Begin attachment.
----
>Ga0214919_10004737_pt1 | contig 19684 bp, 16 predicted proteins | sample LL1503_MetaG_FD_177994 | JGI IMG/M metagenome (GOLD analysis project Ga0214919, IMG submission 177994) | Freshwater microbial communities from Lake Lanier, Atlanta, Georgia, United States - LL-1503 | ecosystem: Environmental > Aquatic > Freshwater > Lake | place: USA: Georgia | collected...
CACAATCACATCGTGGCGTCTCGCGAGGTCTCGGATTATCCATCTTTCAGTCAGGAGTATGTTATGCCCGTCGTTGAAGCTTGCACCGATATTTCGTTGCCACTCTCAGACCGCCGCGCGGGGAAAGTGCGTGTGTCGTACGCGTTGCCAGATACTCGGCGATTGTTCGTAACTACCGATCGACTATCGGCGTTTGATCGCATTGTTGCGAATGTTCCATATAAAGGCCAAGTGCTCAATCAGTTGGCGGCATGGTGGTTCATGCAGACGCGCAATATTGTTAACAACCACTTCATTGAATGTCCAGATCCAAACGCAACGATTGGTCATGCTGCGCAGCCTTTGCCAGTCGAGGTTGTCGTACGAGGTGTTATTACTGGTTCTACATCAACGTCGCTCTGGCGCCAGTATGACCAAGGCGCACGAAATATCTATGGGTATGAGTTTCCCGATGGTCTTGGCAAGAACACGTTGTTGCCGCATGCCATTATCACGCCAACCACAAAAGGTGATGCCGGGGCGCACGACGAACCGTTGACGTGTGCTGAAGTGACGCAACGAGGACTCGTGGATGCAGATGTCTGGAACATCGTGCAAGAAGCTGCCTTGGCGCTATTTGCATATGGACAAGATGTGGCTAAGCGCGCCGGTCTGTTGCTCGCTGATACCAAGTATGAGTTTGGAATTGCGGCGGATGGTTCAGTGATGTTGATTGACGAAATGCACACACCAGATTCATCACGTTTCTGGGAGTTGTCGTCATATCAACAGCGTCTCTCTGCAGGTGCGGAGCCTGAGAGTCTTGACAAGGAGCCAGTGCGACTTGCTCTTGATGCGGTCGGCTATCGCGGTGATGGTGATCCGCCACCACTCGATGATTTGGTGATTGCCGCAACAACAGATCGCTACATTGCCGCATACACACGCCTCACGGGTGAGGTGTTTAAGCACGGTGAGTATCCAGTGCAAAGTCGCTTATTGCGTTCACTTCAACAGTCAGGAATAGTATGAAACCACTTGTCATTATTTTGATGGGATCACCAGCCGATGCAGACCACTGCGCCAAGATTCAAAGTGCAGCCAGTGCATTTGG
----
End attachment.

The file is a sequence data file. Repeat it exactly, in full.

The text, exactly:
>Ga0214919_10004737_pt1 | contig 19684 bp, 16 predicted proteins | sample LL1503_MetaG_FD_177994 | JGI IMG/M metagenome (GOLD analysis project Ga0214919, IMG submission 177994) | Freshwater microbial communities from Lake Lanier, Atlanta, Georgia, United States - LL-1503 | ecosystem: Environmental > Aquatic > Freshwater > Lake | place: USA: Georgia | collected...
CACAATCACATCGTGGCGTCTCGCGAGGTCTCGGATTATCCATCTTTCAGTCAGGAGTATGTTATGCCCGTCGTTGAAGCTTGCACCGATATTTCGTTGCCACTCTCAGACCGCCGCGCGGGGAAAGTGCGTGTGTCGTACGCGTTGCCAGATACTCGGCGATTGTTCGTAACTACCGATCGACTATCGGCGTTTGATCGCATTGTTGCGAATGTTCCATATAAAGGCCAAGTGCTCAATCAGTTGGCGGCATGGTGGTTCATGCAGACGCGCAATATTGTTAACAACCACTTCATTGAATGTCCAGATCCAAACGCAACGATTGGTCATGCTGCGCAGCCTTTGCCAGTCGAGGTTGTCGTACGAGGTGTTATTACTGGTTCTACATCAACGTCGCTCTGGCGCCAGTATGACCAAGGCGCACGAAATATCTATGGGTATGAGTTTCCCGATGGTCTTGGCAAGAACACGTTGTTGCCGCATGCCATTATCACGCCAACCACAAAAGGTGATGCCGGGGCGCACGACGAACCGTTGACGTGTGCTGAAGTGACGCAACGAGGACTCGTGGATGCAGATGTCTGGAACATCGTGCAAGAAGCTGCCTTGGCGCTATTTGCATATGGACAAGATGTGGCTAAGCGCGCCGGTCTGTTGCTCGCTGATACCAAGTATGAGTTTGGAATTGCGGCGGATGGTTCAGTGATGTTGATTGACGAAATGCACACACCAGATTCATCACGTTTCTGGGAGTTGTCGTCATATCAACAGCGTCTCTCTGCAGGTGCGGAGCCTGAGAGTCTTGACAAGGAGCCAGTGCGACTTGCTCTTGATGCGGTCGGCTATCGCGGTGATGGTGATCCGCCACCACTCGATGATTTGGTGATTGCCGCAACAACAGATCGCTACATTGCCGCATACACACGCCTCACGGGTGAGGTGTTTAAGCACGGTGAGTATCCAGTGCAAAGTCGCTTATTGCGTTCACTTCAACAGTCAGGAATAGTATGAAACCACTTGTCATTATTTTGATGGGATCACCAGCCGATGCAGACCACTGCGCCAAGATTCAAAGTGCAGCCAGTGCATTTGG